So, let’s get right to how the game plays. Each player starts the game with their vineyard board, 3 lira(coins), 1 Pinot grape card, a random summer visitor card, 2 workers, and a grande worker. Once the starting player is determined, the turn proceeds through 4 phases, each matching one of the seasons.
During the spring phase, starting with the first player each person selects the order in which they’ll take the rest of the turn by placing their rooster meeple on the wake-up track Each rank has a corresponding reward the player immediately collects, making for interesting decisions as players balance the free cards, money, or in the case of the last rank an extra temporary worker, with getting to place workers during the turn sooner than others.
The summer phase sees players place their workers in turn order on the various action spaces on the left half of the main game board. Getting to a spot first not only ensures the player gets to take that action, but it also gives them a special benefit; in some instances it might be to use the action twice, rather than once, and in others it’s extra money, a victory point, or even a discount The various actions include drawing grape cards, planting fields, generating money, or playing summer visitor cards which generally help with the other various summer actions. This is also the phase when players upgrade their individual vineyards by purchasing buildings. Certain buildings, like the trellis or irrigation, are required to plant higher-yield grapes, while others may help generate victory points under certain conditions, or let players store longer-aged wines in their cellars.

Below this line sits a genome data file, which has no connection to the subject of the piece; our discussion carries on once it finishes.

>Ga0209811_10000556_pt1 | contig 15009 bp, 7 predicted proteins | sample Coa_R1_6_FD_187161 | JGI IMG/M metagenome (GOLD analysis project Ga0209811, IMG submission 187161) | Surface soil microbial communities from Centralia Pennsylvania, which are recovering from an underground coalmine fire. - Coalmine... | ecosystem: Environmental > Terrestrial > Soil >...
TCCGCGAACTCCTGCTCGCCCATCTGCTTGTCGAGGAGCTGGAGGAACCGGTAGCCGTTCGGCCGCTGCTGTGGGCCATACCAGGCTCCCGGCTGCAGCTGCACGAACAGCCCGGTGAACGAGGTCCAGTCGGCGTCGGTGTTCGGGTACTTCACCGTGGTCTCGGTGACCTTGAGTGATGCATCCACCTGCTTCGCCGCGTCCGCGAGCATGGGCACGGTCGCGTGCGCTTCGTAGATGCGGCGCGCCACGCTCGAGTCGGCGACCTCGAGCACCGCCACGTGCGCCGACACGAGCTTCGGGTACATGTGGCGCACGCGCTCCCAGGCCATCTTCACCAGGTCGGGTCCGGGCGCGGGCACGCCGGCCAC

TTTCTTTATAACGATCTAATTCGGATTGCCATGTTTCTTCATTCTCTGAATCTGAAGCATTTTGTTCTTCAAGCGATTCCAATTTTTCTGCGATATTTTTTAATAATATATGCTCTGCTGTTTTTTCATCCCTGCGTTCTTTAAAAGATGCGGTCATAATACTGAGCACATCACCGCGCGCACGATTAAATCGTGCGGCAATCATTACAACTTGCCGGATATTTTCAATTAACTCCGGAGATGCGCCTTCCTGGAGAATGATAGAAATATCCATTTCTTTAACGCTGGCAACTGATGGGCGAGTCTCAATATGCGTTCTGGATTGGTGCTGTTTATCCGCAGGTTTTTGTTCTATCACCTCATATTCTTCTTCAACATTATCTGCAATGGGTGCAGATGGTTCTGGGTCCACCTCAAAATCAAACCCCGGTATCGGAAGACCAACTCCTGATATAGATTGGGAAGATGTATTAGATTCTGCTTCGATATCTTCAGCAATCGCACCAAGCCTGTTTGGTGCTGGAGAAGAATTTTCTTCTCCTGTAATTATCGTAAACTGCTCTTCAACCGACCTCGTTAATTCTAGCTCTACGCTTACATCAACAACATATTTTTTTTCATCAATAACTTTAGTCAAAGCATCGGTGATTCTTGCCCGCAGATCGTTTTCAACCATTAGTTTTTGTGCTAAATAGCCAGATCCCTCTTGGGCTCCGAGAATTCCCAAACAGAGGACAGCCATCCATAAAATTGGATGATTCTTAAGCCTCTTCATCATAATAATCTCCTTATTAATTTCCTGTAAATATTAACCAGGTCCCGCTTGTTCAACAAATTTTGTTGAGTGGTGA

After all players have either placed their available workers or passed, play then proceeds to fall. Each person gets to decide whether to draw a summer visitor card or a winter visitor card which, much like the summer visitor, generally have effects which assist with that season’s actions.
The final phase of the turn is winter. In turn order players are able to take actions with their remaining workers. The beauty here, though, is that the actions have all changed, and none of the actions available in summer are available during winter. Since workers aren’t collected from the board until the end of the entire turn, players must therefore make sure to save enough workers from the summer phase to ensure they can take any needed actions during winter. These include harvesting grapes, recruiting a new worker, making wine, drawing or playing winter visitor cards, and drawing wine order cards or fulfilling wine orders.
While there are a couple of different ways to score minimal victory points, the main way players accrue VP is by completing wine orders. Wine orders are filled by turning in the specified wines on the order card, matching the type (white, red, blush, or sparkling) as well as at least equaling the age number on each. In return players receive an immediate boost in points, and possibly advance their token on the residual income track in the bottom right corner of the board. At the end of each turn, players gain up to a maximum of 5 lira based on their previously completed orders.